But economic growth has been slow, and although the people were given access to the resources this did not mean that they could exploit them.

President Mnangagwa has been changing this. For a start he became the first head of Government to actually visit the district, and you need the person at the top to see for themselves.

He quickly noticed the “left behind” nature of the district, and having a working knowledge of Tonga picked up in his youth in Zambia must have helped.

For a start practical access, not just theoretical access, to resources was required for economic development. Land reform never came to Binga since there were no large farms to carve up and re-allocate. But there was a lake, a very large lake.

This week he returned, with 25 fishing rigs, not the promise of rigs but the actual rigs floating in the water: his usual insistence on actions not words.

Of these 21 were allocated to communities through chiefs, 17 in Binga district and four to the neighbouring area in western Kariba, with four more allocated to women’s and youth groups. A major start.

There will need to be some juggling with licences and fishing quotas, but these sort of come under the same rules as land reform. These will start pumping cash into communities.

The stop-start development of infrastructure, and Binga has not been immune to the lack of maintenance in recent decades, was seriously addressed with instructions given to end the stopping and push hard with the starting, turning the rather-good expert plans into the roads and the rest.

Binga Rural District Council gets $408 million in devolution funds this year, a good start to the additional local programmes.

The vocational college now moves to the top of the list, so the skills base required for the new economic development can be put in place. Binga people have worked on rigs, just not owned them, so a fair group of skills is available, but they need to be up there at all levels.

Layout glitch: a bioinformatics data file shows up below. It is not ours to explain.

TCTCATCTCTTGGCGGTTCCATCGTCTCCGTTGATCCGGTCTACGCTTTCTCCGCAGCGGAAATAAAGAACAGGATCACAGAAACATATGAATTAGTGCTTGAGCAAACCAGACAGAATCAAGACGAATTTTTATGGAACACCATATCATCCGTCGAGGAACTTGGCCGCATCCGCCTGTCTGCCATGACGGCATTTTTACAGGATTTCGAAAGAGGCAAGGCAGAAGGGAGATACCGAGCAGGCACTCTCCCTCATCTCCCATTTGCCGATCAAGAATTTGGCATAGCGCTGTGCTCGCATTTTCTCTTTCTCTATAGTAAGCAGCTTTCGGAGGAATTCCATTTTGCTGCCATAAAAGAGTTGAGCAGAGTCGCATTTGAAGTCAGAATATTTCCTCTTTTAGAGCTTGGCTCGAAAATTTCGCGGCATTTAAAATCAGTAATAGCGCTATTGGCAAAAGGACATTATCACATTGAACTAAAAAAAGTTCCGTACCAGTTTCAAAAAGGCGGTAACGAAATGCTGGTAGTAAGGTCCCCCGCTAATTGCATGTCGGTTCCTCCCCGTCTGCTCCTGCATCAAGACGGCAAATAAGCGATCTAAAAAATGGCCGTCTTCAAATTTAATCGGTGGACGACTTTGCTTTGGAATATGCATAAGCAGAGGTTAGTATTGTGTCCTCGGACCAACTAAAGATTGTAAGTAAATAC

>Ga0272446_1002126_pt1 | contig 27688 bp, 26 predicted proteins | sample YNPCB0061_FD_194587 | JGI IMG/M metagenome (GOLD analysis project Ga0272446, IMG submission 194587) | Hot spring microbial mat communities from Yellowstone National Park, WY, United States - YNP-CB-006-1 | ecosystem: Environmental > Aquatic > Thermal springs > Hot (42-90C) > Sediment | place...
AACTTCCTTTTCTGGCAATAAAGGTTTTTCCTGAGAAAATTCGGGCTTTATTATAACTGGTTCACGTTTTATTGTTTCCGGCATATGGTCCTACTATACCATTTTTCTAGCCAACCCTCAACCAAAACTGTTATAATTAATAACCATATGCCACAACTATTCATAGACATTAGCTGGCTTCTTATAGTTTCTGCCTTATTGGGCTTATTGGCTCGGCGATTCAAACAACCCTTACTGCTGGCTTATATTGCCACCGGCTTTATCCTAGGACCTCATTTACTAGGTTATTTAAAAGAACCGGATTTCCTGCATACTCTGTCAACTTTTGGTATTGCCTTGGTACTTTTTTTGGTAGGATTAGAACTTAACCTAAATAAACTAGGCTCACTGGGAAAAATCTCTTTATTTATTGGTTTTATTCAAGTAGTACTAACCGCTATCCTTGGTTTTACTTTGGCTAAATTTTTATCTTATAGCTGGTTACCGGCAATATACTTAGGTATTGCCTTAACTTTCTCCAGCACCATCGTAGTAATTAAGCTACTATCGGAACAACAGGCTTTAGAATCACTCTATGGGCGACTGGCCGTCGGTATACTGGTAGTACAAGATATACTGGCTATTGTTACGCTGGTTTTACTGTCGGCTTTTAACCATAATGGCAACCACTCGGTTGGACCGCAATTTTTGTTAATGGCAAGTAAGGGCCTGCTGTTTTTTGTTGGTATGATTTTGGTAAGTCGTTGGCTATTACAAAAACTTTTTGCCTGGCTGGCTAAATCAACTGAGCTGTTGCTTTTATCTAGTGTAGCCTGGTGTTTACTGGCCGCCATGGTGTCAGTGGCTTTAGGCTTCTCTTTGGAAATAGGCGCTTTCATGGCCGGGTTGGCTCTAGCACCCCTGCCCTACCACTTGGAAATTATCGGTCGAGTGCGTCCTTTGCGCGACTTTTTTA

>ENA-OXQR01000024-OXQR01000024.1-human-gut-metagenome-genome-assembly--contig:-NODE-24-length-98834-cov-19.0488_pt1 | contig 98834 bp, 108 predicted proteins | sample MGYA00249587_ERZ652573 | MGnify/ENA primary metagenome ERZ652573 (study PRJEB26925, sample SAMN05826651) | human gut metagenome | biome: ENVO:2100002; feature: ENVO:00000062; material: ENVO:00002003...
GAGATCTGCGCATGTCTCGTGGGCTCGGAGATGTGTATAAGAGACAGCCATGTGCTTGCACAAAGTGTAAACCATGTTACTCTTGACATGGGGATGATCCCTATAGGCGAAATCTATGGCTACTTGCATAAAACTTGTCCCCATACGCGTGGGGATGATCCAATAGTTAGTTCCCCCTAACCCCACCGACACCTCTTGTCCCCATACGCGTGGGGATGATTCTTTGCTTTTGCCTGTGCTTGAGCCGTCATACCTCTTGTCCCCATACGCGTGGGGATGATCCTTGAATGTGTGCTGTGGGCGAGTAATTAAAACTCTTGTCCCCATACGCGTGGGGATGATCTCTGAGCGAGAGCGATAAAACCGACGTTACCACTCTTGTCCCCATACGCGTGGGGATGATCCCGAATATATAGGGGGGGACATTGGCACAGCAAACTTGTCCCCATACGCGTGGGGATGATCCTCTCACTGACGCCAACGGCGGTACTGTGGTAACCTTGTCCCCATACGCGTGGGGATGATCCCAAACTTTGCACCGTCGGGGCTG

One important set of skills is the maintenance and repair of rigs, a sort of never-ending continuous process. The expert can come in for the big stuff, but the day-to-day cleaning and greasing and adjustments have to be available in the crews and done properly.

So just as tractor mechanics and drivers are needed in cropping areas so rig mechanics are needed on the lake.

With money starting to come into the communities all the other businesses that can follow also need skilled people, on site in the villages.

President Mnangagwa even worked on the special linguistic needs with a determination to put a school of nursing into Binga hospital. When you think about it this is a priority.

When you are lying sick in a bed, or being stitched up after an accident or a crocodile bite, you really need a nurse who speaks your language, not just one you might understand at a push.

And that means local people need to be trained as nurses. They are also more likely to remain in the area, so solving two problems with one teaching institution.

The President plans on returning, putting Binga on his regular round of inspections around the country and he made it clear he wants to see significant progress, and we have no doubt he will see that and able to mark his next visit with the next things to be opened or commissioned. Binga is getting the attention it needs.